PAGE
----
Lantus

Image courtesy of Kaiser Permanente

The drug: Lantus
Company: Sanofi
Estimated worldwide sales 2012: $6.12 billion

Sanofi's ($SNY) diabetes drug Lantus is the one to beat. At a recent medical society meeting, study after study pitted prospective drugs against the Sanofi treatment. And some did, in fact, beat Lantus. But though Lantus is sure to get some new competition, the rising tide of diabetes cases promises billions from the drug for years to come.

Right now, Lantus leads Sanofi's diabetes stable, with 2011 net sales of €3.916 billion ($5.07 billion at today's exchange rates), an increase of 12%. So far this year, the drug's growth has only intensified: First-half net sales increased by 16.5% to €2.346 billion ($3.04 billion).

For now, Lantus owns the long-acting insulin market. It has an 80% share, which is why so many clinical trials use it as a comparator. A would-be competitor from Novo Nordisk ($NVO) won't launch until next year, at the earliest, because FDA put the drug up for advisory panel review in November.

Lantus got another bit of support from a long-term study presented at the American Diabetes Association meeting in May. Data released back in 2009 suggested that Lantus might be linked with an increased risk of cancer, but now, a large study with 6 years of follow-up found no such link.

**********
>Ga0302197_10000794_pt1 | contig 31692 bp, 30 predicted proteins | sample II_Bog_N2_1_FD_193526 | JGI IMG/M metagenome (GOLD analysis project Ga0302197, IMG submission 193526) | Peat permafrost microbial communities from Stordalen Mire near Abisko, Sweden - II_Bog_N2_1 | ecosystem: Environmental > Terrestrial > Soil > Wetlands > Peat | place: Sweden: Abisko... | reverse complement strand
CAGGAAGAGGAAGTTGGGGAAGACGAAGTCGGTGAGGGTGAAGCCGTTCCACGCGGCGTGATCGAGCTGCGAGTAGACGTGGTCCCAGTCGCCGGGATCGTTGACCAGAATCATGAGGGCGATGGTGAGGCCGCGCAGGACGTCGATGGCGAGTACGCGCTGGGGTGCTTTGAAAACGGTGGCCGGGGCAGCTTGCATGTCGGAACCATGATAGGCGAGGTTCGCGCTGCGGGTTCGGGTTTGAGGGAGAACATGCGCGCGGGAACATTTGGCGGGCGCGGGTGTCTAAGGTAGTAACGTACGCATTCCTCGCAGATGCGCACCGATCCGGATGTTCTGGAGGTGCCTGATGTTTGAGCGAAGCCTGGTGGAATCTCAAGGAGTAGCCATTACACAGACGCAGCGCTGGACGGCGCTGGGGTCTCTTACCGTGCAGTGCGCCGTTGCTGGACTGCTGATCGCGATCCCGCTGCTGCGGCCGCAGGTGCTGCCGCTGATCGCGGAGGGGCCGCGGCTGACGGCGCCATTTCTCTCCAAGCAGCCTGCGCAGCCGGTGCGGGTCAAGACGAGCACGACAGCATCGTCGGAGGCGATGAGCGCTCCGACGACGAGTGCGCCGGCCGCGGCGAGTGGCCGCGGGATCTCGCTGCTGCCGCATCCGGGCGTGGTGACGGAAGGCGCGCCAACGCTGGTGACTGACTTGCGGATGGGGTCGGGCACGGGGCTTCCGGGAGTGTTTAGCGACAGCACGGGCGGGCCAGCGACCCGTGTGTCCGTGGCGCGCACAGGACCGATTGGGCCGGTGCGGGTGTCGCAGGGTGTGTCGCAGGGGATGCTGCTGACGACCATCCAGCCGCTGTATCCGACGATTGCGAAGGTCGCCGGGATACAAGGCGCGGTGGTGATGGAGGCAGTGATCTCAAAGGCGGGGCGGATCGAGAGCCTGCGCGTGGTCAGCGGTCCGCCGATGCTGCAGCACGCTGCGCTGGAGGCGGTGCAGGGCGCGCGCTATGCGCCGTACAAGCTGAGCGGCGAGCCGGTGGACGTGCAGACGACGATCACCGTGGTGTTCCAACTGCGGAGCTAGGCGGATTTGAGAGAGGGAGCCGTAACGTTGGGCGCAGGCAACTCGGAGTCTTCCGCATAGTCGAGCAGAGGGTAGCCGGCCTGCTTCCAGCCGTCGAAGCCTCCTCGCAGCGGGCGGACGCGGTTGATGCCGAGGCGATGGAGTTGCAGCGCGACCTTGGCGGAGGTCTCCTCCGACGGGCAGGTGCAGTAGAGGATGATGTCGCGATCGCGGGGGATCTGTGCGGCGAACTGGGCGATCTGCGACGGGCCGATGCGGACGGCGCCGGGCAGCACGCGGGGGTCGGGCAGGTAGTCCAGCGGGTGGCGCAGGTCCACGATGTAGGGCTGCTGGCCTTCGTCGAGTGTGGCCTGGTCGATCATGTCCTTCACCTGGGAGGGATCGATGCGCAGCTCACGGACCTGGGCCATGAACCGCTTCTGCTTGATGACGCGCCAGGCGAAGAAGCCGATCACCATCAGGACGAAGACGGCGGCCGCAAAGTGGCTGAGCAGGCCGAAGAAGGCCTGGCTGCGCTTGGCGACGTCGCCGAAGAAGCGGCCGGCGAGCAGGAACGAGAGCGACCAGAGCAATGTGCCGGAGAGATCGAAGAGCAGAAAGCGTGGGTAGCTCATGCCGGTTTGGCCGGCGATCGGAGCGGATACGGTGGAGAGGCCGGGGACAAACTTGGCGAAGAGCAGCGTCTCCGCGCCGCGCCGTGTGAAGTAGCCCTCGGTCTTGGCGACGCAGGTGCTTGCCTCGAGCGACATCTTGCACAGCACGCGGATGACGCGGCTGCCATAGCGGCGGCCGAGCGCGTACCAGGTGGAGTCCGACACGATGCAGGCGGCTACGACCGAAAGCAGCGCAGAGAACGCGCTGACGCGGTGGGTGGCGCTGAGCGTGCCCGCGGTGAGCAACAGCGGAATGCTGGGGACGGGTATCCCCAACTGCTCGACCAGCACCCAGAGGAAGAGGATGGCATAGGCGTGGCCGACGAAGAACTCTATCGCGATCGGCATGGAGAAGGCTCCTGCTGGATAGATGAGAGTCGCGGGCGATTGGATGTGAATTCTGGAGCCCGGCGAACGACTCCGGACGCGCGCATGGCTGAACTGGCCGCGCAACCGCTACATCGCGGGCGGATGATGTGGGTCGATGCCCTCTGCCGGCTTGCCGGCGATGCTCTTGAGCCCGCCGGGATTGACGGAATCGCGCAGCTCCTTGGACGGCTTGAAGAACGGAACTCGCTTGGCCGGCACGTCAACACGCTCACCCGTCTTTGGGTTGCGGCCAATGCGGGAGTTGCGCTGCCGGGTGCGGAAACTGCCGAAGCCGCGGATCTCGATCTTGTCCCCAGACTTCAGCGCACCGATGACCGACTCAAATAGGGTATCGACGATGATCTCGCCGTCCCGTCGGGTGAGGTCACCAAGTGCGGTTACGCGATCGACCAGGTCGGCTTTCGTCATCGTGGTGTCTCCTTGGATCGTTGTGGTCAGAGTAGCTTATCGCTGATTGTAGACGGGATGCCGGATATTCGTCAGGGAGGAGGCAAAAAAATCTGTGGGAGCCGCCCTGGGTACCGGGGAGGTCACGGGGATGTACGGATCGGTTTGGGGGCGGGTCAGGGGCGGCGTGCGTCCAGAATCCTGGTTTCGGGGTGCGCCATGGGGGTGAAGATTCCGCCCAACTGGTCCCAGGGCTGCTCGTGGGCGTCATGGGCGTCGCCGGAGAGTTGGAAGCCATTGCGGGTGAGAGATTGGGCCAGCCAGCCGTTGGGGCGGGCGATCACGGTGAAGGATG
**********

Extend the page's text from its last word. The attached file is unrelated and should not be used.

For more:
Sanofi stands up for diabetes therapy in crowded GLP-1 contest
Japan OKs Novo Nordisk's long-acting insulin Tresiba
ADA cancer-risk data clears Sanofi's Lantus
Drugmakers line up for tsunami of diabetes
Lilly takes aim at blockbuster Lantus with promising PhII diabetes drug data

Lantus
Read more on

Suggested Articles

J&J's talc woes deepened Friday after the FDA turned up "sub-trace" levels of asbestos one bottle of the company's baby powder,…

Another major drugmaker is recalling in the U.K. 10 batches of its Zantac generics because they contain a possible carcinogen.

With diagnosis rates on the rise, Pfizer's Vyndaqel franchise could collect $157 million in 2019 U.S. sales, well above consensus, SVB Leerink says.